As my van build progressed, I kept putting off the ceiling cabinets as I knew they were going to be a daunting task. I had no idea how I was going to accommodate the two different roof rib structures all the while keeping things in perfect alignment.
My original thought was to have a row of low-profile ceiling cabinets on both sides of the van. The driver’s side cabinets would span the entire length of the van to provide storage both above the kitchen and above the bed. The passenger’s side cabinets would only span the short distance over the bed.
As my build progressed (and perhaps my deadline loomed), I decided to hold off on the passenger’s side row and only build the driver’s side cabinets. This, I figured, would provide adequate storage for kitchen and closet but not make the interior of the van too cramped. The deadline I mentioned was when my girlfriend finished her school year as a teacher on June 5th and we hit the road for the summer. I figured, if anything, I could add the second row of cabinets once we returned.
As for cabinet specifics, again, I originally wanted doors that opened upward. But after seeing a number of other van builds without doors, I decided to go that route for the time being to save myself time, money and weight. I would just leave the cabinets open and use curtains to hide what was inside.
I wanted to use maple plywood for the fronts and repeat the same pine plank construction I used on the ceiling on the bottom of the cabinets.
You can see in the following photo from the insulation phase that the ceiling consists of five ribs (the forward most rib is semi-hidden) with one of those being a different style. I figured if I could affix the structural component of the cabinets to these ribs, I could get away with using a lot less framing material and still build a very sturdy cabinet.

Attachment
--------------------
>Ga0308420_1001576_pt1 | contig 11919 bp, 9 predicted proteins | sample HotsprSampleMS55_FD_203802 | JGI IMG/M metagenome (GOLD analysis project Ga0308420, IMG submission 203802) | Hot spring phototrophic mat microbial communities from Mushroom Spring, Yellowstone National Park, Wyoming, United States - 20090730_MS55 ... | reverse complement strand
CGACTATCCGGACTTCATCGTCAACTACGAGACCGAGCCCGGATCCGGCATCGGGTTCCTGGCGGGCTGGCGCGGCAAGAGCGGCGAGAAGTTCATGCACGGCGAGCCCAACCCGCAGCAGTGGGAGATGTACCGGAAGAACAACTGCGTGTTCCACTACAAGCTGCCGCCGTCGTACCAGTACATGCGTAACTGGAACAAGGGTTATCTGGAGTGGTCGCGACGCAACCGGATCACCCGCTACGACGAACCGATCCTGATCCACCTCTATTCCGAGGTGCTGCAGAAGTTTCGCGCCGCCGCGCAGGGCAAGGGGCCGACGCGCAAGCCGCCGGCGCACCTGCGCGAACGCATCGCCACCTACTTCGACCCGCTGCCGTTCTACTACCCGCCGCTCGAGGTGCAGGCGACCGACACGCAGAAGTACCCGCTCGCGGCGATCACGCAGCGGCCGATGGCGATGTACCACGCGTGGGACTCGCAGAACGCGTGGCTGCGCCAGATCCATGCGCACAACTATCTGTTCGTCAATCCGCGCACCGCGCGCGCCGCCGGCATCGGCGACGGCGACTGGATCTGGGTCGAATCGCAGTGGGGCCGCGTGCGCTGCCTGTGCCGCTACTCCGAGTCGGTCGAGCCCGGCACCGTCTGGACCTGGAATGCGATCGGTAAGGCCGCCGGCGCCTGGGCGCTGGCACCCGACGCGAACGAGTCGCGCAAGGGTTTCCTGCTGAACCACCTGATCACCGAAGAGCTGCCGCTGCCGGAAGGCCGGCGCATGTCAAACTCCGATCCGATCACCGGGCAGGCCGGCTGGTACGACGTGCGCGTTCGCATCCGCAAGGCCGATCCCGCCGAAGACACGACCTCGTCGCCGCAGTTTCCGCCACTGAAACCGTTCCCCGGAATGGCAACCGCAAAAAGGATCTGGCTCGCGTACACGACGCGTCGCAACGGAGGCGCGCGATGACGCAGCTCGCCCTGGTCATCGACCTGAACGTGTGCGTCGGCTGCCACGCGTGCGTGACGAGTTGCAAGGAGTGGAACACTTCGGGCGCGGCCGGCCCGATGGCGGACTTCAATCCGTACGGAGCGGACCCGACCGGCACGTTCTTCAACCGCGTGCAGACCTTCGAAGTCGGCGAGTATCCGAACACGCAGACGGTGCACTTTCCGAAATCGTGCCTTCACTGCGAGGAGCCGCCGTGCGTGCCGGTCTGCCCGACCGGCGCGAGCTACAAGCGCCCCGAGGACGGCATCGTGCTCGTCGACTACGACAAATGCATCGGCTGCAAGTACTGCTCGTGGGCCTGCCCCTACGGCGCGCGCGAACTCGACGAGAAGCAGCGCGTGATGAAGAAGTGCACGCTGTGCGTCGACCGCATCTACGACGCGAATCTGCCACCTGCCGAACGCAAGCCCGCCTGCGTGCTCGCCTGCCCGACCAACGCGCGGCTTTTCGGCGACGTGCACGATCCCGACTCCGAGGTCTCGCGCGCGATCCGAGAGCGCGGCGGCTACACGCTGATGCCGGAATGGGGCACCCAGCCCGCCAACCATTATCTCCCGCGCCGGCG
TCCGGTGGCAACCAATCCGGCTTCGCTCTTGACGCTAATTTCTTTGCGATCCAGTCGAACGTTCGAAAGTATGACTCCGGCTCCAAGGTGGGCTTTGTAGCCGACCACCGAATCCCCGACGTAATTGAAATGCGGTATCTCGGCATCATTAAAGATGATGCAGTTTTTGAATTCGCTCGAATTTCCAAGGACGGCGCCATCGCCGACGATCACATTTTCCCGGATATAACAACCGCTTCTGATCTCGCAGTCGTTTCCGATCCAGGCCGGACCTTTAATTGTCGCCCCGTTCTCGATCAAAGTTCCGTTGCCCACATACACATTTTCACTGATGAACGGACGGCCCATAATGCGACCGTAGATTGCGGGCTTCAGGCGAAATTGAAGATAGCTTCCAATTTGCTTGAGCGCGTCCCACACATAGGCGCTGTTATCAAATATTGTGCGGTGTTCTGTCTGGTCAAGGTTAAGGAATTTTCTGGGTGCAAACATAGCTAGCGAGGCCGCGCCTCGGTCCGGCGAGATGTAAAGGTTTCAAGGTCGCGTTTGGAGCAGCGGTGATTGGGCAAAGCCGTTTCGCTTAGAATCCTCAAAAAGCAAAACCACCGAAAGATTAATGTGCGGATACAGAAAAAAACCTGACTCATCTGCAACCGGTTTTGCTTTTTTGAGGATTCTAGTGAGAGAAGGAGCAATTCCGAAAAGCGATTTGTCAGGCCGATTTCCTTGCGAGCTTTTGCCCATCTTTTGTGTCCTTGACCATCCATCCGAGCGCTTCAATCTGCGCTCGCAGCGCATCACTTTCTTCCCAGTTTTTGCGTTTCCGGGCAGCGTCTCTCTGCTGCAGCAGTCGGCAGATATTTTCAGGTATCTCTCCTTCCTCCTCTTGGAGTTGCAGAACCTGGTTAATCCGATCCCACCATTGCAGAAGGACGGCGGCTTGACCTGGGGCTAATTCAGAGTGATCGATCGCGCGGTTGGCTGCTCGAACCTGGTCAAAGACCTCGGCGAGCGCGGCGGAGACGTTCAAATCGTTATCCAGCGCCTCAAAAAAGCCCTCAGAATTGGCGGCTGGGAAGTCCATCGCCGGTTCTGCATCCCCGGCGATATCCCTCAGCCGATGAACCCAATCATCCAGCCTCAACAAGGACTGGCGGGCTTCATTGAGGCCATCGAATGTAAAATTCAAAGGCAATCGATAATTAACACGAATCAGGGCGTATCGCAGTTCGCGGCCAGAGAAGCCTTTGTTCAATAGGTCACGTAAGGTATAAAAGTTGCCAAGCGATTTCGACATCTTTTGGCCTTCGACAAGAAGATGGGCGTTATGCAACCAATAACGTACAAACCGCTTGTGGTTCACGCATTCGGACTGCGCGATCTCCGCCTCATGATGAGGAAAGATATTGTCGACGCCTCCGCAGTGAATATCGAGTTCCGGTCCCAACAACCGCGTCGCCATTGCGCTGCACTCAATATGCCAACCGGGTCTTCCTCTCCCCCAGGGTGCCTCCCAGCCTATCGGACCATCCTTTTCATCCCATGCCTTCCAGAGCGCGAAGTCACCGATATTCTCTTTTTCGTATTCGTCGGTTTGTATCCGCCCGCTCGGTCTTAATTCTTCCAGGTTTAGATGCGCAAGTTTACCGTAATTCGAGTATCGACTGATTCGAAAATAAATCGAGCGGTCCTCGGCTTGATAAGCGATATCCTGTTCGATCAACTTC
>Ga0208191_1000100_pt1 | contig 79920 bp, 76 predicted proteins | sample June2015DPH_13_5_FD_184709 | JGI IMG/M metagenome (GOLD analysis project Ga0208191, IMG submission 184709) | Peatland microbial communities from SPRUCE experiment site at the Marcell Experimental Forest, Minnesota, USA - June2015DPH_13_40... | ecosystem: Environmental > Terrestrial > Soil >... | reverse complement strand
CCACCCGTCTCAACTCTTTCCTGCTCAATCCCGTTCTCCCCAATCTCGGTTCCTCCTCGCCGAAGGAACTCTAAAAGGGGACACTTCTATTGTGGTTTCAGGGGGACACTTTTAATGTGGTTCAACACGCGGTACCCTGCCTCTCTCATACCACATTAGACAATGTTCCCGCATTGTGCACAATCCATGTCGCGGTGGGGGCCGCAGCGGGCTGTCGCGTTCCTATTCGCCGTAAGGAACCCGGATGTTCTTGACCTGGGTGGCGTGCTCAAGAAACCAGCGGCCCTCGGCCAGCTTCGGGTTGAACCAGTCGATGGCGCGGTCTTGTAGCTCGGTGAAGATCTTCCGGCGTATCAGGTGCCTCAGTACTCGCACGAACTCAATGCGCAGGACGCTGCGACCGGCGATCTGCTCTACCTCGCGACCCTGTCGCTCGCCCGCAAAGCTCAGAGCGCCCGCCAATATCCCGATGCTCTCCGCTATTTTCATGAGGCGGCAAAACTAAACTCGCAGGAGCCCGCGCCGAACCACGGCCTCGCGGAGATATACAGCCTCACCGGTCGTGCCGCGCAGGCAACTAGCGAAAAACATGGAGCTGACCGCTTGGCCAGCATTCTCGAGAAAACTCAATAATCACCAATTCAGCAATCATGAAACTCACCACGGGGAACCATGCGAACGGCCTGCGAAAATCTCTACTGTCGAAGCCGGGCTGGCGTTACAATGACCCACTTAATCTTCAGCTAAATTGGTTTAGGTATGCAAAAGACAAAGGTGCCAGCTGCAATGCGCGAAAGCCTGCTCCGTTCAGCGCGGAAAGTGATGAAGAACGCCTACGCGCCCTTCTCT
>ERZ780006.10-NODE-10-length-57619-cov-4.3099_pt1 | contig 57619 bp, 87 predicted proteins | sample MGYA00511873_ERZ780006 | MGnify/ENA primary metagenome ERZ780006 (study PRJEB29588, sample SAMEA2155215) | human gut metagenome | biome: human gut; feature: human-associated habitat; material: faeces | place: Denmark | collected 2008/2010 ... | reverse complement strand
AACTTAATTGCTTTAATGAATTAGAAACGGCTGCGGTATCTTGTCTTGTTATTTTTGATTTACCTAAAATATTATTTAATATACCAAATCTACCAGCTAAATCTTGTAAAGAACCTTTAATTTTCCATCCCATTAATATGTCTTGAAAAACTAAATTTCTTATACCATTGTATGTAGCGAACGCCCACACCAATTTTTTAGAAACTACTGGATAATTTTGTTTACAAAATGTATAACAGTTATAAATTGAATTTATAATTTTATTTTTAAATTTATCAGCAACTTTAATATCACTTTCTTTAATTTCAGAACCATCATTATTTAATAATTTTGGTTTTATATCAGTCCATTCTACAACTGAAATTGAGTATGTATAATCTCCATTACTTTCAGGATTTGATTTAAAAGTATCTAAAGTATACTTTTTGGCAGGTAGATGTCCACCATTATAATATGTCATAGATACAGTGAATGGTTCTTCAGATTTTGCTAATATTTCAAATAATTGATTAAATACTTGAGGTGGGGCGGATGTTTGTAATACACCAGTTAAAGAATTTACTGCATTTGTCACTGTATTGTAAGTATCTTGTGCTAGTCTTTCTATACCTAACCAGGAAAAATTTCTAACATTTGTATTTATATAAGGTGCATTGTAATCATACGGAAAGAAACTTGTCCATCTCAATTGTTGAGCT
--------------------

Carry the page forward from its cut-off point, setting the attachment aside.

To conform my cabinet component to these ribs, I created two different templates out of cardboard. There as nothing fancy about my process, simply take cardboard and scissors and keep trimming the template until it fits into place.
(I don’t have a photo of the template I used, but down below you’ll see the wood component which was cut from the template, so just envision that but as a piece of cardboard and you’ll have it!)
Another obstacle I ran into was figuring out how to make the cabinets level and square. If you’ve spent any time trying to build something in a van, you’ll know that there is no flat and level surface to be found. The walls are curved, the ceiling is curved, the floor is flat but I had no perfectly level surface to park on.
My solution to this was to create a leveling guide that spanned the entire width of the van. In the above photo, you can see horizontal wall structures about a foot below the ceiling that run from front to back. These are identical on both sides of the van. I found the straightest piece of wood I had lying around and cut it down so that it would span the width of the van with each end resting on the horizontal wall component. There I had my leveling guide.
With my template and leveling guide in place, I could then proceed to define the bottom and front of my cabinets. There was nothing fancy here, either. I just put my template in place and trimmed the bottom of it where I wanted the bottom of by cabinet, making sure this cut was parallel with the leveling guide. Then I squared off the front and trimmed it to size. I now had template that was an exact cross cut of my cabinet.